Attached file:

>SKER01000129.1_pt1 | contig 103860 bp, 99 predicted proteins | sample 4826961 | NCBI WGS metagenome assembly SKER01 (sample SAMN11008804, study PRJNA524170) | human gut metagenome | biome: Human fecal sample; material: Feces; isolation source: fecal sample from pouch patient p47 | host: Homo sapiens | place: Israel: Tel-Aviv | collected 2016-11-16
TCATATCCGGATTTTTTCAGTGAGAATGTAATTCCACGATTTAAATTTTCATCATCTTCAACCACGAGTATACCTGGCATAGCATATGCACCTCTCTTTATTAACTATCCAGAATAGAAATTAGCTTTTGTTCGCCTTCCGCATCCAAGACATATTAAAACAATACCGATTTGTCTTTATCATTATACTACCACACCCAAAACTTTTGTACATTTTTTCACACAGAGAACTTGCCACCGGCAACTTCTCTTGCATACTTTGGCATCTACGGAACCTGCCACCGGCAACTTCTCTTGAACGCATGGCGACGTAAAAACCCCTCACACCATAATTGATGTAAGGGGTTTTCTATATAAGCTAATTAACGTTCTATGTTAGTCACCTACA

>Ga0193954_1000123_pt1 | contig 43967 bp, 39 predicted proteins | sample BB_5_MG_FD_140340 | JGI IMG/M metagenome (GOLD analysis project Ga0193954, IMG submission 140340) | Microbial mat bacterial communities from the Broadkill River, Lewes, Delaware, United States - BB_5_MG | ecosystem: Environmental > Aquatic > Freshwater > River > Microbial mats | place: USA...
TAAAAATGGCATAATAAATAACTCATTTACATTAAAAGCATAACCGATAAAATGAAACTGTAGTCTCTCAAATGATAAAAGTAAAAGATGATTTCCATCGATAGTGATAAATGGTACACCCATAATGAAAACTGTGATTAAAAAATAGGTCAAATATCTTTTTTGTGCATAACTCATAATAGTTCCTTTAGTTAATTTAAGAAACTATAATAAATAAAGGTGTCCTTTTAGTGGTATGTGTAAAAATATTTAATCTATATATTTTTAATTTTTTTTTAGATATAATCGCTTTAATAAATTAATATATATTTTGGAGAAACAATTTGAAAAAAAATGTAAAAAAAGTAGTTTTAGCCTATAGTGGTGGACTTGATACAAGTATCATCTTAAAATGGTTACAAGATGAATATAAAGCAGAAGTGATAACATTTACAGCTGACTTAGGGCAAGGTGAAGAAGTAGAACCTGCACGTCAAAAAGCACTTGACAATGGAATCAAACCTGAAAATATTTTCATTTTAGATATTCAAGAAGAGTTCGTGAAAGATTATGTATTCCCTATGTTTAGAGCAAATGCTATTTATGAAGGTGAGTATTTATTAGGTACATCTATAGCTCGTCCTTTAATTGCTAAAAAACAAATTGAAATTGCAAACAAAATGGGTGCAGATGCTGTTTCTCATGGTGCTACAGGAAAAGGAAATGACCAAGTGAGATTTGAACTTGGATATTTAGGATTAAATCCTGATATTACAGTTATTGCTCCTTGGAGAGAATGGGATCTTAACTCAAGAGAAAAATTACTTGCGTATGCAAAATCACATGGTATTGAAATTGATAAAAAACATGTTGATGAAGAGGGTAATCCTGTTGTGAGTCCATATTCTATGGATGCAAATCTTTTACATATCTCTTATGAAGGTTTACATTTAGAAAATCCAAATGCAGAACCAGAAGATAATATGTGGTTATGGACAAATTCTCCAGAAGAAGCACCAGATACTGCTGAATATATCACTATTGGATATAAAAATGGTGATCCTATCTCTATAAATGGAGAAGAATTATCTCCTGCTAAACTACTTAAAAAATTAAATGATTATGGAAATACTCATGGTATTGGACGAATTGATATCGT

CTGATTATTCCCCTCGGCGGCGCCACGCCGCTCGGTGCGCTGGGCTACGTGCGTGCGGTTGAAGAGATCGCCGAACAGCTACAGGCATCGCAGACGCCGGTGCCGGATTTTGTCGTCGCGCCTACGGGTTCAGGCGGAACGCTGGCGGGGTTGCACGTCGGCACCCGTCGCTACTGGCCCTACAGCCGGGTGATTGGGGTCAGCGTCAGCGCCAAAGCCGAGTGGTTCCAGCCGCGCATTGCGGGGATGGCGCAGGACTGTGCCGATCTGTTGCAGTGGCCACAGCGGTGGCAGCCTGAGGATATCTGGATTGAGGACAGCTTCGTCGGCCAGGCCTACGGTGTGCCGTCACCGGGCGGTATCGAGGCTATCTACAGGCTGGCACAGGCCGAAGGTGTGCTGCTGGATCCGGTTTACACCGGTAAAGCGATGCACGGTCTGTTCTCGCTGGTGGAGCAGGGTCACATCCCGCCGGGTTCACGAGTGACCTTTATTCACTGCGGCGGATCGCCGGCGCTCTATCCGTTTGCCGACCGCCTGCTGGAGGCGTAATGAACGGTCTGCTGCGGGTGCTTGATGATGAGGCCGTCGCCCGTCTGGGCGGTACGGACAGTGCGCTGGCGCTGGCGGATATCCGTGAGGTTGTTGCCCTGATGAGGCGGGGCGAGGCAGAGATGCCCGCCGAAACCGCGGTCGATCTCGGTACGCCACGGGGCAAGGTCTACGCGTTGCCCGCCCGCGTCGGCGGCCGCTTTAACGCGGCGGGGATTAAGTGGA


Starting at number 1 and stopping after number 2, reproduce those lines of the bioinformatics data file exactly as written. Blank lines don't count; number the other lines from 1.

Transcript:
>SKER01000129.1_pt1 | contig 103860 bp, 99 predicted proteins | sample 4826961 | NCBI WGS metagenome assembly SKER01 (sample SAMN11008804, study PRJNA524170) | human gut metagenome | biome: Human fecal sample; material: Feces; isolation source: fecal sample from pouch patient p47 | host: Homo sapiens | place: Israel: Tel-Aviv | collected 2016-11-16
TCATATCCGGATTTTTTCAGTGAGAATGTAATTCCACGATTTAAATTTTCATCATCTTCAACCACGAGTATACCTGGCATAGCATATGCACCTCTCTTTATTAACTATCCAGAATAGAAATTAGCTTTTGTTCGCCTTCCGCATCCAAGACATATTAAAACAATACCGATTTGTCTTTATCATTATACTACCACACCCAAAACTTTTGTACATTTTTTCACACAGAGAACTTGCCACCGGCAACTTCTCTTGCATACTTTGGCATCTACGGAACCTGCCACCGGCAACTTCTCTTGAACGCATGGCGACGTAAAAACCCCTCACACCATAATTGATGTAAGGGGTTTTCTATATAAGCTAATTAACGTTCTATGTTAGTCACCTACA